Free speech in an age of identity politics

Kenan Malik in Pandaemonium:

This is a transcript of my TB Davie Memorial lecture that I gave at the University of Cape Town on Thursday 13 August.

Freedom-of-speechIt is truly an honour and pleasure to be able to deliver this lecture, and to be able to follow the speakers who have gone before me, speakers such as Walter Sisulu, Wole Soyinke, Edward Said and Noam Chomsky. It is an honour, too, to be the fiftieth speaker in this great series. But being the fiftieth speaker raises an interesting question: Is there anything left to say about academic freedom that the 49 before me have not already said?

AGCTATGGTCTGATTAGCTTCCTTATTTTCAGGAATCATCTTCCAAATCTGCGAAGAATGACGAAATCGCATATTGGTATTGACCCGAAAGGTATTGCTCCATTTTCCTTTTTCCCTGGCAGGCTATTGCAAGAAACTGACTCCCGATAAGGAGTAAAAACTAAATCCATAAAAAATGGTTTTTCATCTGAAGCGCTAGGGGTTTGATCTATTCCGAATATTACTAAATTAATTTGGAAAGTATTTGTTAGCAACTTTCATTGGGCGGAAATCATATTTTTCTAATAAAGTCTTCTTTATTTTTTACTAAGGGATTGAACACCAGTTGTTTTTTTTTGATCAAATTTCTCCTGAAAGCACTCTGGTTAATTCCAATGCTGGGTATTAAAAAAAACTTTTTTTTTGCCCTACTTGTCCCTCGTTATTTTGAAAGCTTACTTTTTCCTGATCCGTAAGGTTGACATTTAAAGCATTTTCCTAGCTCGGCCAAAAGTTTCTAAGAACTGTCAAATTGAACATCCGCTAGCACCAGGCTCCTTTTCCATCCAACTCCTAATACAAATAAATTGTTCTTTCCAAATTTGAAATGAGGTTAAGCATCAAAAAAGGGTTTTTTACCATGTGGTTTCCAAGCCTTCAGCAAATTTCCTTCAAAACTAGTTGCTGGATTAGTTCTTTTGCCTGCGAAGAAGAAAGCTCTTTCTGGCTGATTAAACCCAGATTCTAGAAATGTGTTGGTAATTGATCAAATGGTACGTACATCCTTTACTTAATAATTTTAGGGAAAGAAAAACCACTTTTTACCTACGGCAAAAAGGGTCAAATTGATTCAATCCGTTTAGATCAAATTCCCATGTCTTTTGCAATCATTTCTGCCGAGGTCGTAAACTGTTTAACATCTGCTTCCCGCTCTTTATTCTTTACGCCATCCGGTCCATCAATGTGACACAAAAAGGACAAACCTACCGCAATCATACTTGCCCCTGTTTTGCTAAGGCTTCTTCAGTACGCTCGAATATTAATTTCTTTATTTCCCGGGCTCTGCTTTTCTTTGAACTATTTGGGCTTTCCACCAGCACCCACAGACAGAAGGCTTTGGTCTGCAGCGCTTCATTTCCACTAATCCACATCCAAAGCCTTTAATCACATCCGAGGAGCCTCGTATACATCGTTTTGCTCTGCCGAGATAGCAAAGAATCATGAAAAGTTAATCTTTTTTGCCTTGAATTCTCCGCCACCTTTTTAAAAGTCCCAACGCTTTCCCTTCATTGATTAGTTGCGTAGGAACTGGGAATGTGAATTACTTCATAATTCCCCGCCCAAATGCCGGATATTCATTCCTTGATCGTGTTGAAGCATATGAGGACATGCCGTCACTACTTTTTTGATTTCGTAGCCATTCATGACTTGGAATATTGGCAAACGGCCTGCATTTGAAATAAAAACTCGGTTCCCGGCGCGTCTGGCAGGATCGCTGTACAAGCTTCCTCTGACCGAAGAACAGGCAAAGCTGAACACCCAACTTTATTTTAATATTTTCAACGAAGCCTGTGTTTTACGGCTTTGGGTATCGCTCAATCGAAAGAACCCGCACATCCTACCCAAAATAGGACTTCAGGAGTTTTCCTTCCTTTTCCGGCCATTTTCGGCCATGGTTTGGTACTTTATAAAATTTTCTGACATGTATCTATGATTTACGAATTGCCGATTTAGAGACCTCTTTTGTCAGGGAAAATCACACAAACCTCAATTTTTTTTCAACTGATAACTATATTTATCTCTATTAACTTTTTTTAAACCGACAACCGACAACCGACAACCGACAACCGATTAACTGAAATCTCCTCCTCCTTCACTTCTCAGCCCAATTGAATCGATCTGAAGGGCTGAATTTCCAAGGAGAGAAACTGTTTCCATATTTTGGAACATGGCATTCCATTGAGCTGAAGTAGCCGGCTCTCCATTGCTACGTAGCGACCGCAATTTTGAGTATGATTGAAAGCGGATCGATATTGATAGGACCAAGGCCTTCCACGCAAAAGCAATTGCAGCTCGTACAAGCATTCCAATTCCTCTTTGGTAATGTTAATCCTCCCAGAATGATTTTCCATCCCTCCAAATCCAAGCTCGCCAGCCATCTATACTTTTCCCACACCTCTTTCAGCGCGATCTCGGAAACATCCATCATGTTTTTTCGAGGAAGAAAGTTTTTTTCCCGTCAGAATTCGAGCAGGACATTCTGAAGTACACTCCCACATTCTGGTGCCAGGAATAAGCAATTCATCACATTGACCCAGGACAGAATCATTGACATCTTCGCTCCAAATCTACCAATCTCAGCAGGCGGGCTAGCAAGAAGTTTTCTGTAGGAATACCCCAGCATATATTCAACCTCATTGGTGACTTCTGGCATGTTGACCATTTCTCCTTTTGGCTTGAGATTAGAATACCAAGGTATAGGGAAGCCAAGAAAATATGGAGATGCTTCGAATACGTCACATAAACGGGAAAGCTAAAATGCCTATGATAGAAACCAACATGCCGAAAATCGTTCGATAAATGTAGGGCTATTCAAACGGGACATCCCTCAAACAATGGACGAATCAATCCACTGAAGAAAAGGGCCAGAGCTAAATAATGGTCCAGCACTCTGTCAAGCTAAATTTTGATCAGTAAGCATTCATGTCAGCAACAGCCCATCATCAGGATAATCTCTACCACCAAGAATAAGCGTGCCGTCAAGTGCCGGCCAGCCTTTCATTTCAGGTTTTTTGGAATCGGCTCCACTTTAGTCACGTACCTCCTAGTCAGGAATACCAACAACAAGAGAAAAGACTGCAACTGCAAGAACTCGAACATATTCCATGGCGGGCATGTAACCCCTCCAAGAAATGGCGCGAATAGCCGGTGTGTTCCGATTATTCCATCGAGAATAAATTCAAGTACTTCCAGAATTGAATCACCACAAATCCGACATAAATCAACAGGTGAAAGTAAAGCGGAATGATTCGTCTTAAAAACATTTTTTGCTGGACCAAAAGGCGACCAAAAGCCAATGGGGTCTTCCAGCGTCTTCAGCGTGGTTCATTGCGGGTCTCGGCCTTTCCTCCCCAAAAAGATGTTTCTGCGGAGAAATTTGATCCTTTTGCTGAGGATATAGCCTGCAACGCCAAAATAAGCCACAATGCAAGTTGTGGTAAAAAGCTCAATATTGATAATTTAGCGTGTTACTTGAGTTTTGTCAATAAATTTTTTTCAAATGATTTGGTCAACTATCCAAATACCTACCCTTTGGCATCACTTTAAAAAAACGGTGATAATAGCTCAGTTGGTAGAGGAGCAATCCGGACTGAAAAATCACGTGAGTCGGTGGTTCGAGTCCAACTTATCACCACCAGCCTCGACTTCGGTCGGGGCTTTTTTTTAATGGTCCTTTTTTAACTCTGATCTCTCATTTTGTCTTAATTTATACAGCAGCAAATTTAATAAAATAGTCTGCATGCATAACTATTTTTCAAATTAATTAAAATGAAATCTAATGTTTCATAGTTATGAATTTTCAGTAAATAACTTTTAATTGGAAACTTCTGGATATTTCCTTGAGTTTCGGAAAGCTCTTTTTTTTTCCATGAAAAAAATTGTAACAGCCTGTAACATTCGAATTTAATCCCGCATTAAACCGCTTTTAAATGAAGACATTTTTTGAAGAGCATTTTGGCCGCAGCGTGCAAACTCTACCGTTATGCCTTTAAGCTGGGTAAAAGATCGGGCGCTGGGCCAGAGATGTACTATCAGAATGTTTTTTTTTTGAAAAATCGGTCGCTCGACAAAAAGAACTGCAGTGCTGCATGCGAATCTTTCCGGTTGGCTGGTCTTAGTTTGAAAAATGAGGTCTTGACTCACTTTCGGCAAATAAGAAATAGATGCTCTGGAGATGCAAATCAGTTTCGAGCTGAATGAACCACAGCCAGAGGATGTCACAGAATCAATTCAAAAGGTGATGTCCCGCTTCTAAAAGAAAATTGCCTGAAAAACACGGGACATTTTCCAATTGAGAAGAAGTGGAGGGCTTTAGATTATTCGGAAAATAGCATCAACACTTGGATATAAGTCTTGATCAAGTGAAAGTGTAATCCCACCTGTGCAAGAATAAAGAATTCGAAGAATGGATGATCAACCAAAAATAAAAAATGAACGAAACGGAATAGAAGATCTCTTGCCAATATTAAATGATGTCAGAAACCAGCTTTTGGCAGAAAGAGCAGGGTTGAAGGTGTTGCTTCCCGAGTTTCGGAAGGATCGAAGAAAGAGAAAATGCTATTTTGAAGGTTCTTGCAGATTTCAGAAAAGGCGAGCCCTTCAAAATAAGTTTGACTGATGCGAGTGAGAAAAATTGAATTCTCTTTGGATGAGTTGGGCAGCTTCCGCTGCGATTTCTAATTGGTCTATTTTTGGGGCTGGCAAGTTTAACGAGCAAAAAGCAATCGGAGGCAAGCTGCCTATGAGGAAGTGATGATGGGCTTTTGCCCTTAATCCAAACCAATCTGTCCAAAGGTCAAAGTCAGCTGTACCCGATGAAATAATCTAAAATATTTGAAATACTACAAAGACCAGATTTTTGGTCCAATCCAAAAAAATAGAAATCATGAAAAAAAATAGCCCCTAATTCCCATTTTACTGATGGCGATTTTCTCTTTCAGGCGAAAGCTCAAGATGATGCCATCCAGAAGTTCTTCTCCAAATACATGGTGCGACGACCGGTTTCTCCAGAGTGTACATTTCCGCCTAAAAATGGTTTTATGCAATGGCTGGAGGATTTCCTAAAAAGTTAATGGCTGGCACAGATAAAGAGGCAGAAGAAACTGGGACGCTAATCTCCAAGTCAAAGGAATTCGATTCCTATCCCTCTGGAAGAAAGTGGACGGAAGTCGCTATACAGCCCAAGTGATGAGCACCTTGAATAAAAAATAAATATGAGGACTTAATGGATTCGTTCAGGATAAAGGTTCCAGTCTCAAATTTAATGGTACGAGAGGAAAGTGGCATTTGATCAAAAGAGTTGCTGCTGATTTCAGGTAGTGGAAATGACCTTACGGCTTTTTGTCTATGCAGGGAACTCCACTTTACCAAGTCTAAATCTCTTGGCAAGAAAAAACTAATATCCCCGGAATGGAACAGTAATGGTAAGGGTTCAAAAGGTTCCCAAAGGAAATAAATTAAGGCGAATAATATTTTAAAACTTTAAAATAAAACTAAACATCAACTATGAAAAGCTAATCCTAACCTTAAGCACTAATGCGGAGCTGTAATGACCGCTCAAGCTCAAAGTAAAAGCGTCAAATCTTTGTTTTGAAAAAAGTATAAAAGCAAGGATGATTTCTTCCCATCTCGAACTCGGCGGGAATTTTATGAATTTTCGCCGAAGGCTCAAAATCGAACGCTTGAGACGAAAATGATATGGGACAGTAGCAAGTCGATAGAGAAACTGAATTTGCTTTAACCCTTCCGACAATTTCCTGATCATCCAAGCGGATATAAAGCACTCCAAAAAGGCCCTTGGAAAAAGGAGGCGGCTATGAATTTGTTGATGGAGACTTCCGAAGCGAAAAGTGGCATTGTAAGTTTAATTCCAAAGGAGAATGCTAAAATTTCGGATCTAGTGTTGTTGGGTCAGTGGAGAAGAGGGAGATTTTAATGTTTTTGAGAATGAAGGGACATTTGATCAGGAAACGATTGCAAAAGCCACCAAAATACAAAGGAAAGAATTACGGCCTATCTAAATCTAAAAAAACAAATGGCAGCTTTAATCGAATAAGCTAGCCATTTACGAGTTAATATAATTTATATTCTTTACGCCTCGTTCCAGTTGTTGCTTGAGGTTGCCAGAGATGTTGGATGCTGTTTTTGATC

To appreciate why the debate about academic freedom is not yet exhausted, and probably never will be exhausted, we need to understand two points. First, that while there is something special about the academy that requires freedom of speech, there is nothing that should make us privilege academic freedom above other forms of freedom of expression. Freedom of expression is a right, not a privilege. We need to defend academic freedom. But we need to recognize, too, that freedom of expression in the academy is intimately related to freedom of expression more widely in society. Our ability to defend academic freedom is intimately linked to our ability and willingness to defend freedom of expression more widely. So, I will talk today about the academy and academic freedom. But I will talk much more about the wider social context of free speech and the assault upon it.

And second, to defend free speech, whether in the academy or in society more widely, we need to know not simply why freedom of expression is important but also in what ways that freedom is being threatened.

More here.